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Morris Sidewater, Founder and CEO of Charming Shoppes, Dies at 98

July 7, 2011
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Morris Sidewater

Morris Sidewater, 98, a Philadelphia native and longtime resident of Hollywood, Fla., died on June 2. Sidewater, who was known to friends and family as "Moe," was the founder and retired CEO of Charming Shoppes, Inc., the national retailer of women's apparel.

Sidewater's career as a businessman and entrepreneur spanned six decades. A graduate of West Philadelphia High School, he later attended the Wharton School of the University of Pennsylvania at night, while working during the day as a buyer, first for Frank and Seder and then M.E. Blatt.

Along with his brother Arthur, he opened his first store on Sept. 13, 1940 on Frankford Avenue. Originally, he called the store Charming Shoppes and later the name was changed to Fashion Bug, as the company is still known today. Under his leadership, Charming Shoppes became a public corporation in 1971, and by the time of his retirement in 1988, it had approximately 1,000 stores and annual sales of $1 billion.

Sidewater, always on the cutting edge of technology, pioneered using computerized point-of-sale registers in his stores. For his accomplishments, the Wall Street Transcript honored him as Retailer of the Year in 1986 and 1987. After he retired, he and his wife spent more time in Florida, where he pursued his other passion, golf.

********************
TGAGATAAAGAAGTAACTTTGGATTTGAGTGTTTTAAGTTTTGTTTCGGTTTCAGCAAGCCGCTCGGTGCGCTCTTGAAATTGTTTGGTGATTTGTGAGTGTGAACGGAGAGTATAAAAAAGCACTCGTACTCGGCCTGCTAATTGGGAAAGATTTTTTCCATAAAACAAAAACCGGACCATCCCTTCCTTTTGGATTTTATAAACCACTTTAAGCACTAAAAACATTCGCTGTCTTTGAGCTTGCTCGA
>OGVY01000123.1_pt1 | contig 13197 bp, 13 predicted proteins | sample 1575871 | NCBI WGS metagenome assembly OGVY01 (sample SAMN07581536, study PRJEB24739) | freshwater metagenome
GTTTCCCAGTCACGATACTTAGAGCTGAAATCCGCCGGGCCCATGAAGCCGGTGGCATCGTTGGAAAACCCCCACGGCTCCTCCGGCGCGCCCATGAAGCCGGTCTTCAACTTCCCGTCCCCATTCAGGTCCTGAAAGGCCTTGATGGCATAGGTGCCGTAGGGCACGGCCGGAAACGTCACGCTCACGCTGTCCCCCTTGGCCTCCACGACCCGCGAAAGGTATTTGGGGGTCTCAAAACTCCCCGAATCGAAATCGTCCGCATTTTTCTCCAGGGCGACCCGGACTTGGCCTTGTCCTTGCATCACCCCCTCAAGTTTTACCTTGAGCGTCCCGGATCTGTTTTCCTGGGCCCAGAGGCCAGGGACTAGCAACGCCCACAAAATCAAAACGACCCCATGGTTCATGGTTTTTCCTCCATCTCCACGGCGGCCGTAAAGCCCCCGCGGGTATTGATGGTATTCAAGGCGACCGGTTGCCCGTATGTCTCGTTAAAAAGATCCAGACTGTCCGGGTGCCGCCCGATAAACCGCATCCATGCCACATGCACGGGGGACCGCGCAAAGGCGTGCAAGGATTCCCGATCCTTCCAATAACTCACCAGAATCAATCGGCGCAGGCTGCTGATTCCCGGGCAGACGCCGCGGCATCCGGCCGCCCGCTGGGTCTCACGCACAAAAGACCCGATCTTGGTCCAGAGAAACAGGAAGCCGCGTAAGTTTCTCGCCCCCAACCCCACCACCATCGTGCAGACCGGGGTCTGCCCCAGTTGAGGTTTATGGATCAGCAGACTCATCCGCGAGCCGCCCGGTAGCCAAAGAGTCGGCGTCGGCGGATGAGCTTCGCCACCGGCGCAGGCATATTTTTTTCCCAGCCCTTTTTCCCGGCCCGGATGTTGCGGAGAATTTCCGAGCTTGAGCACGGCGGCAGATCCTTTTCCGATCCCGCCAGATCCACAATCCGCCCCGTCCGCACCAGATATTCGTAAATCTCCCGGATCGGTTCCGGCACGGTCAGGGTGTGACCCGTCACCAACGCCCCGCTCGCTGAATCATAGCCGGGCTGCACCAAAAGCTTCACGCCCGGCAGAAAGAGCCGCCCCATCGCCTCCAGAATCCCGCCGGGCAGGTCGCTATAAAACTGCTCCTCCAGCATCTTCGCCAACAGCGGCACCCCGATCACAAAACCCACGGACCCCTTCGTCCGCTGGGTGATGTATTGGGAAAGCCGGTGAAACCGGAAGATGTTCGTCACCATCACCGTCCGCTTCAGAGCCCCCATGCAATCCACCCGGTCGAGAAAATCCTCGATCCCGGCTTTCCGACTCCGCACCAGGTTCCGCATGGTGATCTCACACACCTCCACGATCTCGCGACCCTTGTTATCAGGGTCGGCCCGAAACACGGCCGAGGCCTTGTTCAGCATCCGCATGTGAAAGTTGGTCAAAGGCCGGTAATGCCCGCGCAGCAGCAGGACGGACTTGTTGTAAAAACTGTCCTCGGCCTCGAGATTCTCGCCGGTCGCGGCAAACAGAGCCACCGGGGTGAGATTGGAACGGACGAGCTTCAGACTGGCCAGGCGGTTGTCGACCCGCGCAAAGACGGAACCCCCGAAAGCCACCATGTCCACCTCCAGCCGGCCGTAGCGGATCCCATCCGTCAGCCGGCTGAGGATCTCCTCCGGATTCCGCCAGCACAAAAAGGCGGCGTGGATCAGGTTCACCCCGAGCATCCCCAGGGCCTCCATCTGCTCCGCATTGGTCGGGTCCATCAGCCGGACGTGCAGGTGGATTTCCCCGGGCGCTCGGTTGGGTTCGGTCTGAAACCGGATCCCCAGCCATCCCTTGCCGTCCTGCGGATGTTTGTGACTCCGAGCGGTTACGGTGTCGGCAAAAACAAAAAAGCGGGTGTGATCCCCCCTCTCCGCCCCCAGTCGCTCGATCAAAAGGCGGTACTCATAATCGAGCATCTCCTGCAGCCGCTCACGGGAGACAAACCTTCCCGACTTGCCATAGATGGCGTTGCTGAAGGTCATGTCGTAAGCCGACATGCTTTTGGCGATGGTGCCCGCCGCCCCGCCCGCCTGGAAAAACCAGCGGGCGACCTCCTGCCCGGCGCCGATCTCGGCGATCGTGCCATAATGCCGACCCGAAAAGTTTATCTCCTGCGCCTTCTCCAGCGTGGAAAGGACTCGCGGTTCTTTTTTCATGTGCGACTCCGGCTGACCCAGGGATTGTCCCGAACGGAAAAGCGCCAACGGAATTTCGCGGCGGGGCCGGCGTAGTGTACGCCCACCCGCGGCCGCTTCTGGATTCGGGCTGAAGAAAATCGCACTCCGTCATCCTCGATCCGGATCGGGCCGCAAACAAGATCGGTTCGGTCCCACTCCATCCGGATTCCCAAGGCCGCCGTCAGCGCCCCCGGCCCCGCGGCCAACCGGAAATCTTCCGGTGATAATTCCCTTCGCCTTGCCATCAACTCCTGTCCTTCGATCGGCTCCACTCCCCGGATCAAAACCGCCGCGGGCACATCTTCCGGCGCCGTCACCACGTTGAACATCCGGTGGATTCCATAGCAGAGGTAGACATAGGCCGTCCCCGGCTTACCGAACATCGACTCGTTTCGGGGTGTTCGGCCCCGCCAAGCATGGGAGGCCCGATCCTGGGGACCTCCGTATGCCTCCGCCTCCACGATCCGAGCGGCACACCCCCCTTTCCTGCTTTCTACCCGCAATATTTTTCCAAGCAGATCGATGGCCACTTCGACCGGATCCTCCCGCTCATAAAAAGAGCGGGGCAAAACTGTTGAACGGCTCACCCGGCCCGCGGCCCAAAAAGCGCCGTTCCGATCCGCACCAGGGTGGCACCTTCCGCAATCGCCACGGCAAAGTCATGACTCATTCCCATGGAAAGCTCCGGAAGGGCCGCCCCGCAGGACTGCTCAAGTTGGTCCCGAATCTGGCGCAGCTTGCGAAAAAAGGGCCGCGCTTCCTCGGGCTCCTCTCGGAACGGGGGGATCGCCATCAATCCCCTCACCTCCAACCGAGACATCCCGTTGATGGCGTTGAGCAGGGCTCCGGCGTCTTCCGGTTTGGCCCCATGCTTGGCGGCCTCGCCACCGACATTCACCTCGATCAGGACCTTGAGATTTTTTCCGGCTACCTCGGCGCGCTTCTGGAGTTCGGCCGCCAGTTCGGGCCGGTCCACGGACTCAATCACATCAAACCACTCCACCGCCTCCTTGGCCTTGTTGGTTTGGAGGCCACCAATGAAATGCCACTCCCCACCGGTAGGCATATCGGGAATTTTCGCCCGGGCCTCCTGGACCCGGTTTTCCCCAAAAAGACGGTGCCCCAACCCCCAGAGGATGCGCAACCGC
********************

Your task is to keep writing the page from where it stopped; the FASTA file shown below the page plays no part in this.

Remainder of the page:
Sidewater worked with many charitable organizations. He was active on the boards of Beth Jacob School, Dropsie College, Brith Sholom, the Epilepsy Foundation of Philadelphia and the Jewish Federation of Greater Philadelphia.

He served as a board member of the University of Pennsylvania's Wharton Entrepreneurial School and Penn's Center for Judaic Studies. He was also a trustee of the Annenberg Research Institute, the Brith Sholom House and the Middle East Forum, of which he was a founder. He was a member of Har Zion Temple for more than 60 years.

For his gift to the United States Holocaust Memorial Museum, Sidewater and his wife, Evelyn, received its prestigious Founder's Award in 1994. On that occasion, he asked that his gift be used to develop educational programs to teach all children, regardless of race, color or religion that "we must remember that indifference to one another is a sin that can never be tolerated."

Sidewater was predeceased by his wife, Evelyn, of 73 years, who died in 2009. He is survived by two sons, Samuel Sidewater and Steven Sidewater; four grandchildren; and four great-grandchildren. Contributions in his memory may be made to the American Heart Association or Cancer Research at the Hospital of the University of Pennsylvania.

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